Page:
A secure ethno-religious majority can act self-consciously to produce and re-produce a “nation-state,” or state based on or integrated in relation to a “national identity.” As everybody knows and must forget, that the construct must in some sense be a fictitious construct does not prevent it from serving the real, in other words violent, work of self-construction. Depending on other factors, the nation-state will abide minorities to greater and lesser extents, and may even produce a functionally sufficient semblance of equality in opportunity and participation, even if a memory and experience of oppression, and a sense that assimilation despite whatever appearances may remain revocable, remains never fully eradicable.
The alternative in a global system of states or world state of states will be one or another form of “state-nation.”1 In propitious circumstances the state-nation may close the circle of sovereignty, and effectively equalize the two terms simply in being seen to do so or in seeing itself as having done so: a people re-produced by an idea or abstraction, always awaiting re-consecration (typically and perhaps exclusively in rituals of war), with a global destiny that it never seems to complete: Its notion turns the whole world upside down, since the ideal state-nation is the universal homogeneous state, the world state or the democracy whose demos would be all of humankind, not any particular state within history but the action of history itself under a declared progressively “federative concept.”2 In every lesser circumstance, and relative to disadvantages, the state-nation will survive, if at all, as a more palpable tyranny or subjection: typically the rule by a minority in arms, often as an unstable order or brute order of disorder, or order dependent on external force or support for whatever transitory appearance of stability.3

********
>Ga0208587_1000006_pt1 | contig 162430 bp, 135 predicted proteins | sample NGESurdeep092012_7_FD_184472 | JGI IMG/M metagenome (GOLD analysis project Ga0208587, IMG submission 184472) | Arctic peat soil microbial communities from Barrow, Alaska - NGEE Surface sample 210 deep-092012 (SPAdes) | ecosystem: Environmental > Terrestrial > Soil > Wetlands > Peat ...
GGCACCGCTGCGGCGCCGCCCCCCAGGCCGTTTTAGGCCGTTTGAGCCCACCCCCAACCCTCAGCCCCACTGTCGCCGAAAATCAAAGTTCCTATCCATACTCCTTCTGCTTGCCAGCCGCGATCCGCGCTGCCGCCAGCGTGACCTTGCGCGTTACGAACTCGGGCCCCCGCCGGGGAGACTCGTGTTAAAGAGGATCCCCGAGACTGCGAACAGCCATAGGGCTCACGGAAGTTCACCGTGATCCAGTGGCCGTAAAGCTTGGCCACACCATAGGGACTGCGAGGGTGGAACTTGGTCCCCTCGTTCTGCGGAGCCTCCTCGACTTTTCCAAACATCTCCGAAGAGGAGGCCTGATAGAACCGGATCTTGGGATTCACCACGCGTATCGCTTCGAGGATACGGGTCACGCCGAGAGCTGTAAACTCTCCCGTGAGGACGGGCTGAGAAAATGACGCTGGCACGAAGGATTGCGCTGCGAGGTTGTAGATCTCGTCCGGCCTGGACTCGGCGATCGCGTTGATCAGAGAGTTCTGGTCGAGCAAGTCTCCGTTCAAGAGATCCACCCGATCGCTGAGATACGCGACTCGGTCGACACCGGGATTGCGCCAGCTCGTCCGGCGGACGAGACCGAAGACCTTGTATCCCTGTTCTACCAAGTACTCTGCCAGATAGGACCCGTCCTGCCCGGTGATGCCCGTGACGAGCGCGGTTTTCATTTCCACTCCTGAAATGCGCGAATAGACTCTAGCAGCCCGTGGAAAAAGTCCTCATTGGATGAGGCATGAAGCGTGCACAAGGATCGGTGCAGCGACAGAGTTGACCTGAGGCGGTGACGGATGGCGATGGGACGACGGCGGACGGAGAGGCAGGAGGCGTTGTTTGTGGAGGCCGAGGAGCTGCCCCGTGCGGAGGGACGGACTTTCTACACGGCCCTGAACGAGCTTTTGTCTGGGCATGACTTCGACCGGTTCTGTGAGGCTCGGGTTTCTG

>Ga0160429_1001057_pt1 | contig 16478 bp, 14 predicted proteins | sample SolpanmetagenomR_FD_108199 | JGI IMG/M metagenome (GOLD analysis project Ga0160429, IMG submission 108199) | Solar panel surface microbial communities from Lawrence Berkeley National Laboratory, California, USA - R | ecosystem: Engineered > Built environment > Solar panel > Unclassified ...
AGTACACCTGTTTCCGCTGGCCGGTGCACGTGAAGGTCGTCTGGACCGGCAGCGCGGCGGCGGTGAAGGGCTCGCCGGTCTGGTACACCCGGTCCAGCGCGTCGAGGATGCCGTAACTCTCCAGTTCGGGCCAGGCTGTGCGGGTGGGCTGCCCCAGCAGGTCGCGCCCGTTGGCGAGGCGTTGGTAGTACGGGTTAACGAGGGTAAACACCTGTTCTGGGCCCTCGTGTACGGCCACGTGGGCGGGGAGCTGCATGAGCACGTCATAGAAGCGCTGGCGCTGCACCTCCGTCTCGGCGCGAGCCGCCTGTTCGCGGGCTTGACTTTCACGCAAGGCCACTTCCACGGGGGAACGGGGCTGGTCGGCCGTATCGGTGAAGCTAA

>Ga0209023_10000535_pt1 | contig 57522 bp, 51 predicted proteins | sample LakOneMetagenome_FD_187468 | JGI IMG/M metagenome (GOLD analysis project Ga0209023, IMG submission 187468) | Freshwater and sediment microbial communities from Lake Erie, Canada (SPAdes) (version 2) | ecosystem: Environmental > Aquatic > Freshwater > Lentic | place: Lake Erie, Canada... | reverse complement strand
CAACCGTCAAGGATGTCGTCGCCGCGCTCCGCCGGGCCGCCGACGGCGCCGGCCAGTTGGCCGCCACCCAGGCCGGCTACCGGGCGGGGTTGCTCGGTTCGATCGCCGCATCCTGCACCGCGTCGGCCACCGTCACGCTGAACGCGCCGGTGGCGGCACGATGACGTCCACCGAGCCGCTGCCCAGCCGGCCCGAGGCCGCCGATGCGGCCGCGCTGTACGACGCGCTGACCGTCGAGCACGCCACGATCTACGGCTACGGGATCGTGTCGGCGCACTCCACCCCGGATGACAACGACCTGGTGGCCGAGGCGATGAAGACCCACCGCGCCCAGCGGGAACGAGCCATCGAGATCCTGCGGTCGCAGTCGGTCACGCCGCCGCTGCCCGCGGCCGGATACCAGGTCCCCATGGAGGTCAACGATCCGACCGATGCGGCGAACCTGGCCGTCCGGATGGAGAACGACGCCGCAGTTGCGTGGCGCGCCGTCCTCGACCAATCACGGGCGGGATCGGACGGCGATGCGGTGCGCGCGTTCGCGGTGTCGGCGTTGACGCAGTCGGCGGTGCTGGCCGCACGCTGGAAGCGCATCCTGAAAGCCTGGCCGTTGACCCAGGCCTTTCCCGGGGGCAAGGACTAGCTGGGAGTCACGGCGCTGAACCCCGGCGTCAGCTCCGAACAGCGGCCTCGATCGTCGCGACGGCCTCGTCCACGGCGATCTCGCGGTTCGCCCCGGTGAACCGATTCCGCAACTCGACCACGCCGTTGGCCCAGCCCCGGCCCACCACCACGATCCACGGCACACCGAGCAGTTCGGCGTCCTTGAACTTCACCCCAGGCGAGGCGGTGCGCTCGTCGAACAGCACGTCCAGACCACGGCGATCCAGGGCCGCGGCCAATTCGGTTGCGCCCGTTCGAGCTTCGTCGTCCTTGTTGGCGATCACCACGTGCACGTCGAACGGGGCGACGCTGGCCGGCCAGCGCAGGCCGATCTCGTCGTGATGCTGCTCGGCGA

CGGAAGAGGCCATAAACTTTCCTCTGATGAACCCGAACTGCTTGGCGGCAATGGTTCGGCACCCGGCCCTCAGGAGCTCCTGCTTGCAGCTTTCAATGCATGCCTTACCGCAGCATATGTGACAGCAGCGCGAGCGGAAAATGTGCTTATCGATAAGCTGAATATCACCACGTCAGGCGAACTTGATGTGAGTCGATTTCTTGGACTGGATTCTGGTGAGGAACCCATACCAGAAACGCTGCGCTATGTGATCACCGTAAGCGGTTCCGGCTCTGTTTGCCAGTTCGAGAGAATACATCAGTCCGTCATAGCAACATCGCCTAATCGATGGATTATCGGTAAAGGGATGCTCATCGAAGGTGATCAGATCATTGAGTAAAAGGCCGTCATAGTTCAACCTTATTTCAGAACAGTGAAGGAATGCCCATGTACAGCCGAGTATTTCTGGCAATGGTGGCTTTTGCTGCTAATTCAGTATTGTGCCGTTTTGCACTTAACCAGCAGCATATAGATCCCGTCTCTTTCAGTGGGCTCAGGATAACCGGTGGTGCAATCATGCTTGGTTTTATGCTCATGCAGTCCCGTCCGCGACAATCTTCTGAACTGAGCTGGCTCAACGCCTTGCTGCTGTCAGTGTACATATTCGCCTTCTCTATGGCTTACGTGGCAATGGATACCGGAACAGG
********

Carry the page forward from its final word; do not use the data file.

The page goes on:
For the same reasons, as the state-nation, however successful hitherto, encounters its limits – in the non-universality of its universalism in conception and in practice (one pointing where not leading to the other) – its discovered differences from other states reinforce its sense of particularity: Ironically, in its magnified sense of national difference it becomes all the more like “all of the others.” The observation of this irony, all the more when as déjà vu, will tend to be experienced as self-doubt or confirmation of decline. A failure to reject it will provide further evidence along the same lines, but a failure of expression, in word or deed, may not be taken as a failure of concept. Put differently, the nation-state as culmination of the state-nation would be only an actual failure, a failure to reach the concept on its own level – not a descent to a lower one, but discovery of an incapacity or unwillingness to ascend.
- The term refers to theoretical frameworks introduced more or less concurrently by Hegel and von Clausewitz – see Gopal Balakrishnan’s typically very useful observations in “Algorithms of War,” published in Antagonistics (2009). [↩]
- The reference is to Jefferson’s phrase, as previously discussed. [↩]
- I use the word “order” here, rather than “state,” because, as we have discussed previously, “stable state” is a redundant or tautological expression. [↩]